Resident Artist, 2020-21
Born and raised in the Western States, Mary Krochmalny began playing with clay probably around the same time we all did. The difference is, she just kept going. And now it rules her world.
She sees everything in clay: the human form, the forces of nature, the interconnected universe. And her work makes you see clay like that too. In this aim, she has help. Ghosts love Mary, and they help her bend clay with the deft grace of a freshly used comb bending a thin stream of water. Mary lives in Missoula with her Cat and Vitamix.
Stella Nall is a full time multimedia artist working out of Missoula, MT. She received a BA in Psychology, a BFA in Printmaking, minor in Art History + Criticism from the University of Montana in 2020. Her work has been published in Scribendi, Cutbank, Denver Quarterly, Montana Quarterly, The Thalweg, and Poetry Northwest. She was the 2020 recipient of the Western Regional Honors Council Award for Visual Art. She is involved in the community of Missoula as a member of the WMCI Indigenous Art Advisory Committee, by playing in the local band Cry Baby, and by frequently sharing her work through exhibitions, publications, murals, and interactive installations which invite community participation. She is currently an exhibiting artist with the Art Mobile of Montana, and her work lives in numerous public and private collections, including The Montana Museum of Art and Culture, the Smithsonian National Museum of the American Indian, and The IAIA Museum of Contemporary Native Arts..
Gallery Intern 2021-22
Hailing from small town Arkansas, Lane Chapman started out as a painter and illustrator until she transitioned into clay in college. She received her BFA in Ceramics from the Uni- versity of Arkansas at Little Rock in 2017. After graduating, she moved to Rochester, NY for a two-year residency at the Flower City Arts Center. She just finished a two year residency at The Clay Studio of Missoula and is now an incoming resident at Wildfire Ceramic Studio in Missoula, MT.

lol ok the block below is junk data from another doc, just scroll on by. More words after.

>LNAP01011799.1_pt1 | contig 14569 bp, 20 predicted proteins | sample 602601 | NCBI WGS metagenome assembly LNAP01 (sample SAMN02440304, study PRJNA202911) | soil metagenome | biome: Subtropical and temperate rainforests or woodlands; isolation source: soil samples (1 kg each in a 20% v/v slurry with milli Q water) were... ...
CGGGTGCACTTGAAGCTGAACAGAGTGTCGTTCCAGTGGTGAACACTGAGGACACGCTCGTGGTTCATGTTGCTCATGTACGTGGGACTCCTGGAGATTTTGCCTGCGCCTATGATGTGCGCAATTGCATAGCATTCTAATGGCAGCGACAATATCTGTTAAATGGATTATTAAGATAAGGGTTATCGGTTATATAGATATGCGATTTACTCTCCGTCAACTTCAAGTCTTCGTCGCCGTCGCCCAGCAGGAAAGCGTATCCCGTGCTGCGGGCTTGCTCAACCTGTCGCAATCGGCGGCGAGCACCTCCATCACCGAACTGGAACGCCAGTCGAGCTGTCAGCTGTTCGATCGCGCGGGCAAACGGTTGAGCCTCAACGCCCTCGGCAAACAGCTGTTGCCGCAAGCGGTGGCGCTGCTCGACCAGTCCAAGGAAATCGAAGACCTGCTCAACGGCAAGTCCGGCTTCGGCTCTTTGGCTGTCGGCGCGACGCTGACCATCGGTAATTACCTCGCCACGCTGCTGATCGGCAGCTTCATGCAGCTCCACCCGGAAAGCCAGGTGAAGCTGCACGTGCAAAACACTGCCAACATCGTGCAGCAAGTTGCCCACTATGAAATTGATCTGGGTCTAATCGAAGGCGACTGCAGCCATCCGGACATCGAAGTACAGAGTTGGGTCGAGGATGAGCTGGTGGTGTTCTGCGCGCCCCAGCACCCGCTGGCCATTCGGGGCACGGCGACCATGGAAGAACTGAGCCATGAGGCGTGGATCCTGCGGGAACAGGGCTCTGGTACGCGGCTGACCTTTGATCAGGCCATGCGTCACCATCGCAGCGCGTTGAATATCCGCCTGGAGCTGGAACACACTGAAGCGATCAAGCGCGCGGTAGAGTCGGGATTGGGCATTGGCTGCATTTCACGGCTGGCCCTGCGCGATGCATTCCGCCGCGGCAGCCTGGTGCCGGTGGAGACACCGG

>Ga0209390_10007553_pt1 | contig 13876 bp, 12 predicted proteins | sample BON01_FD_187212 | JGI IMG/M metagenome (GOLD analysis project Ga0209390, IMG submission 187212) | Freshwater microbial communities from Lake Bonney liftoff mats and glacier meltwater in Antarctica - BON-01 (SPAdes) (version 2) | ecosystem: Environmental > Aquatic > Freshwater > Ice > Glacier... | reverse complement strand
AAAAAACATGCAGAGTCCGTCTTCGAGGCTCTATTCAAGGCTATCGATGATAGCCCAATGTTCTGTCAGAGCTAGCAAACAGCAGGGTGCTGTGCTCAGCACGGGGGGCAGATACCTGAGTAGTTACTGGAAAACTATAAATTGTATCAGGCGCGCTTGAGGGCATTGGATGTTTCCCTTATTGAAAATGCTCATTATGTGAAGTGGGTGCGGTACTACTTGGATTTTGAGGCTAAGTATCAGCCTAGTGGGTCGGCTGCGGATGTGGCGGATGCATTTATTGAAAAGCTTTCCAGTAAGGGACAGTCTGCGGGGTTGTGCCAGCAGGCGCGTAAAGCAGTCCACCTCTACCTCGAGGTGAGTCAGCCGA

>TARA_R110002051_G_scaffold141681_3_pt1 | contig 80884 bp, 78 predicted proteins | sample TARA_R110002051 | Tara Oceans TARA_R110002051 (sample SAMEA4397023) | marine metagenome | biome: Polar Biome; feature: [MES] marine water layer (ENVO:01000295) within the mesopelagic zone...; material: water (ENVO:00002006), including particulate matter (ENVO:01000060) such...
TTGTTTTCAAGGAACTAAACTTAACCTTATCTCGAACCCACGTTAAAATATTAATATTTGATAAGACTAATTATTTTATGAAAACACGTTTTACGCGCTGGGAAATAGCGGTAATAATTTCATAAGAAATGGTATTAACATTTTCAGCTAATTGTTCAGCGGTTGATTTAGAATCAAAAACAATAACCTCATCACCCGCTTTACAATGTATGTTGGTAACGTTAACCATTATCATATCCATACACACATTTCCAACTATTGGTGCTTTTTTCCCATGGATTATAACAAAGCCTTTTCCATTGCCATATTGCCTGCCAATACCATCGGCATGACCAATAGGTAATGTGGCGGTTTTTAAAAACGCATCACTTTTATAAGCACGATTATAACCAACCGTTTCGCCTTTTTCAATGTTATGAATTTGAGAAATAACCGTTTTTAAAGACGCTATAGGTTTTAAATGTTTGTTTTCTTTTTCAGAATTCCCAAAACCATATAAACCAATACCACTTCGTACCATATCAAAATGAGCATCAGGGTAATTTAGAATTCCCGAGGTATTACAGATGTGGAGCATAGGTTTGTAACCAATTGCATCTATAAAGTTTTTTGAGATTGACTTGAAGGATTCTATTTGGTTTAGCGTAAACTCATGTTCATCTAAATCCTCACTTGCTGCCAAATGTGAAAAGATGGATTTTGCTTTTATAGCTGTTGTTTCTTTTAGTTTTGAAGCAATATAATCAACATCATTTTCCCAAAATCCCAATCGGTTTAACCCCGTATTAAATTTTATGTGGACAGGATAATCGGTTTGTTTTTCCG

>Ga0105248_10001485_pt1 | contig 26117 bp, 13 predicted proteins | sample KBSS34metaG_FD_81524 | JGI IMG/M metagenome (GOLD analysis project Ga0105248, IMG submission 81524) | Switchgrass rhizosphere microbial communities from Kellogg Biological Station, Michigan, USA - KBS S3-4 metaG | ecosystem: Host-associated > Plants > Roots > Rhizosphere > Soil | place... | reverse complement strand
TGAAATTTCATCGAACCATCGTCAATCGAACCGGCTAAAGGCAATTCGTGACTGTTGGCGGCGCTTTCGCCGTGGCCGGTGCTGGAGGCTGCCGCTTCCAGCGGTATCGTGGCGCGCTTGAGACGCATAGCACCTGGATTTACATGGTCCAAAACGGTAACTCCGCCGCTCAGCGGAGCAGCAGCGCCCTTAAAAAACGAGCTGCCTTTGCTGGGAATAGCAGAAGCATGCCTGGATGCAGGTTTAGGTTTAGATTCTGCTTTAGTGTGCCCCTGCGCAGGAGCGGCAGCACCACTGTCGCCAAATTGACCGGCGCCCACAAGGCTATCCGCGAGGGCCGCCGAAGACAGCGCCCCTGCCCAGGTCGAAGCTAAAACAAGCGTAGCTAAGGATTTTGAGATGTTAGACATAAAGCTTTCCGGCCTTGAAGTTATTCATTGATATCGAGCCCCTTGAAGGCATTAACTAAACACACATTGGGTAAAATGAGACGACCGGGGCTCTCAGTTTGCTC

Studio Manager 2020-22
Stephanie Dishno is a ceramic artist born and raised in Indianapolis Indiana. Stephanie obtained her BFA in ceramics at Herron School of Art and Design. After which, Stephanie attended a two-year post-baccalaureate at the University of Alaska Anchorage. Stephanie has participated in two short term residences at the Red Lodge Clay Center in Red Lodge Montana. Stephanie received her MFA in ceramics at the University of Montana. Stephanie is creating work in Missoula, Montana.
Sarah Conti is a ceramic sculptor from western Washington, she received her BFA with a sculptural emphasis from University of Idaho. After undergrad she lived in Illinois for three years and was a resident artist at Terra Incognito ceramic studio. She then attended Oregon College of Art and Craft in Portland, Oregon to receive her post baccalaureate in ceramics. Sarah is passionate about ecology, conservation, preservation and sparking conversations about climate change and human impacts on wildlife species. She lately completed a ceramics post baccalaureate at the University of Montana and is currently living, working, and birdwatching in Missoula.
Krissy Ramirez discovered her passion for clay in the small border town of Douglas, Arizona. After moving to the hills of Silver City, New Mexico she continued her studies in ceramics and graduated with a BFA from Western New Mexico University in 2017. Krissy was awarded the Artist in Residence position at WNMU from 2017-2019 and is well known for her dedication to the arts community. There she was involved with a number of educational themed community mural projects that involved making ceramic tiles with Mimbres Regional Arts Counsel. She was also an assistant to many visiting artists for the Silver City Clay Festival such as Bede Clark, Julia Galloway and Sunshine Cobb. She helped juried annual K-12 arts shows and showed work in local galleries. Now, Ramirez resides in Missoula, MT and just finished the year as a Post-Baccalaureate at the University of Montana.